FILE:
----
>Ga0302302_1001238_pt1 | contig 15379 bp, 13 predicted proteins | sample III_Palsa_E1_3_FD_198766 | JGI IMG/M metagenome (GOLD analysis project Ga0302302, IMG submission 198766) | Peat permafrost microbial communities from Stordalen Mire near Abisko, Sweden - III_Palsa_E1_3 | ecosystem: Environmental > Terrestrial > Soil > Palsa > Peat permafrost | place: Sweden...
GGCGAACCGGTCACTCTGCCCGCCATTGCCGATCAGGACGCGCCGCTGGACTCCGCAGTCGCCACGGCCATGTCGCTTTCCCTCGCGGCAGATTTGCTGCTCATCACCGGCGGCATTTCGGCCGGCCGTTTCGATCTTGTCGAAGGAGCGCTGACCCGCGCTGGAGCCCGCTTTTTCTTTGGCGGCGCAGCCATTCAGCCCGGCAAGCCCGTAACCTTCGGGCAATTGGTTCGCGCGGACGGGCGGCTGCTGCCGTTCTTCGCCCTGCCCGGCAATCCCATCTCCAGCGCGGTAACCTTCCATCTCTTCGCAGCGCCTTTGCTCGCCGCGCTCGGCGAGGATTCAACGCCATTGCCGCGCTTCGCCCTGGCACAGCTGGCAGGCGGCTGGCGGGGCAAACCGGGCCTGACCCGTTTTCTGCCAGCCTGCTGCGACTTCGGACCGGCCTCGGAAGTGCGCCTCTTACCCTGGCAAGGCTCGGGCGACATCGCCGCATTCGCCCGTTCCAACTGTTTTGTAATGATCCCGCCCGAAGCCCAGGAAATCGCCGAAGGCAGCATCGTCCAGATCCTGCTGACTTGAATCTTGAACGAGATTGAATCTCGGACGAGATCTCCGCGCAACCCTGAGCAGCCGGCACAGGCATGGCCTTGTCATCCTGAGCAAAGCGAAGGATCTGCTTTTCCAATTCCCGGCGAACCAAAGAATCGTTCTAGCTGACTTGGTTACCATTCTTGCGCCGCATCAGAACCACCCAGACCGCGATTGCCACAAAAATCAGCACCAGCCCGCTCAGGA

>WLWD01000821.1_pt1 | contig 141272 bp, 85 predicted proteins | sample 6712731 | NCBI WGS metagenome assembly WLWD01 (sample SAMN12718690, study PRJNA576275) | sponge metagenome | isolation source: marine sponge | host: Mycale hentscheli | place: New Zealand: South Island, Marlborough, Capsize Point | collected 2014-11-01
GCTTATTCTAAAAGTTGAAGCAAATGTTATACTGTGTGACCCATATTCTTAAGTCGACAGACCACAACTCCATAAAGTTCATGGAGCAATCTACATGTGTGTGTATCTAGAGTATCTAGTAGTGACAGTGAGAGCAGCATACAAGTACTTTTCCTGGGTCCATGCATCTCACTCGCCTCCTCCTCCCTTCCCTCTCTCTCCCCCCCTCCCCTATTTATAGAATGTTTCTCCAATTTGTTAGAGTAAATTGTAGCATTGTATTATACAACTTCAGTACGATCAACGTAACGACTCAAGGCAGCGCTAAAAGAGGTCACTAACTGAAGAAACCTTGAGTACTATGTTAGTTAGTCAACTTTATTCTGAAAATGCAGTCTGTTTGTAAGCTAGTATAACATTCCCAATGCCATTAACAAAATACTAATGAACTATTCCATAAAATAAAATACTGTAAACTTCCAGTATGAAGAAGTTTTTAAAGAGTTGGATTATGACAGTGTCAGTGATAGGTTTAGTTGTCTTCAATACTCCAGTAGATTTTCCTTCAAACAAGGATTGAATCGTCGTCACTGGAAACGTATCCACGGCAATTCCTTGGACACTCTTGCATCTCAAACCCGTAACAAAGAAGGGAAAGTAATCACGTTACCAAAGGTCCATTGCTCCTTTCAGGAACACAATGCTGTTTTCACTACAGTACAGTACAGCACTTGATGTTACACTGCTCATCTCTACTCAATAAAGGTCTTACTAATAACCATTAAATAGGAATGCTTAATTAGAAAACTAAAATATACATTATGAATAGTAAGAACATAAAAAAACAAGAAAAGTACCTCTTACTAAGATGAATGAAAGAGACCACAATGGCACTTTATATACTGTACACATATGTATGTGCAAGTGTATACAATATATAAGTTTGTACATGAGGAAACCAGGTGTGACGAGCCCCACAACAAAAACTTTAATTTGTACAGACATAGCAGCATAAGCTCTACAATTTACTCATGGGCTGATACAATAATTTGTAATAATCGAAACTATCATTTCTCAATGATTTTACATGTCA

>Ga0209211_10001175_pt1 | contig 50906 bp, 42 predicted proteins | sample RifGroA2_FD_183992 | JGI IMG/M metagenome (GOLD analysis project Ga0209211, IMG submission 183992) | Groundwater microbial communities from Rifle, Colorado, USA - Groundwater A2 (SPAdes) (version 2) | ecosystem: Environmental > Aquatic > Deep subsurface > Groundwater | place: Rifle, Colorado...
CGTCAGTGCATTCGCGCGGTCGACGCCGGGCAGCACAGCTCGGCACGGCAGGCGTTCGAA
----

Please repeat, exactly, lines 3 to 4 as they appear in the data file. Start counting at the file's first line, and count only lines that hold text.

>WLWD01000821.1_pt1 | contig 141272 bp, 85 predicted proteins | sample 6712731 | NCBI WGS metagenome assembly WLWD01 (sample SAMN12718690, study PRJNA576275) | sponge metagenome | isolation source: marine sponge | host: Mycale hentscheli | place: New Zealand: South Island, Marlborough, Capsize Point | collected 2014-11-01
GCTTATTCTAAAAGTTGAAGCAAATGTTATACTGTGTGACCCATATTCTTAAGTCGACAGACCACAACTCCATAAAGTTCATGGAGCAATCTACATGTGTGTGTATCTAGAGTATCTAGTAGTGACAGTGAGAGCAGCATACAAGTACTTTTCCTGGGTCCATGCATCTCACTCGCCTCCTCCTCCCTTCCCTCTCTCTCCCCCCCTCCCCTATTTATAGAATGTTTCTCCAATTTGTTAGAGTAAATTGTAGCATTGTATTATACAACTTCAGTACGATCAACGTAACGACTCAAGGCAGCGCTAAAAGAGGTCACTAACTGAAGAAACCTTGAGTACTATGTTAGTTAGTCAACTTTATTCTGAAAATGCAGTCTGTTTGTAAGCTAGTATAACATTCCCAATGCCATTAACAAAATACTAATGAACTATTCCATAAAATAAAATACTGTAAACTTCCAGTATGAAGAAGTTTTTAAAGAGTTGGATTATGACAGTGTCAGTGATAGGTTTAGTTGTCTTCAATACTCCAGTAGATTTTCCTTCAAACAAGGATTGAATCGTCGTCACTGGAAACGTATCCACGGCAATTCCTTGGACACTCTTGCATCTCAAACCCGTAACAAAGAAGGGAAAGTAATCACGTTACCAAAGGTCCATTGCTCCTTTCAGGAACACAATGCTGTTTTCACTACAGTACAGTACAGCACTTGATGTTACACTGCTCATCTCTACTCAATAAAGGTCTTACTAATAACCATTAAATAGGAATGCTTAATTAGAAAACTAAAATATACATTATGAATAGTAAGAACATAAAAAAACAAGAAAAGTACCTCTTACTAAGATGAATGAAAGAGACCACAATGGCACTTTATATACTGTACACATATGTATGTGCAAGTGTATACAATATATAAGTTTGTACATGAGGAAACCAGGTGTGACGAGCCCCACAACAAAAACTTTAATTTGTACAGACATAGCAGCATAAGCTCTACAATTTACTCATGGGCTGATACAATAATTTGTAATAATCGAAACTATCATTTCTCAATGATTTTACATGTCA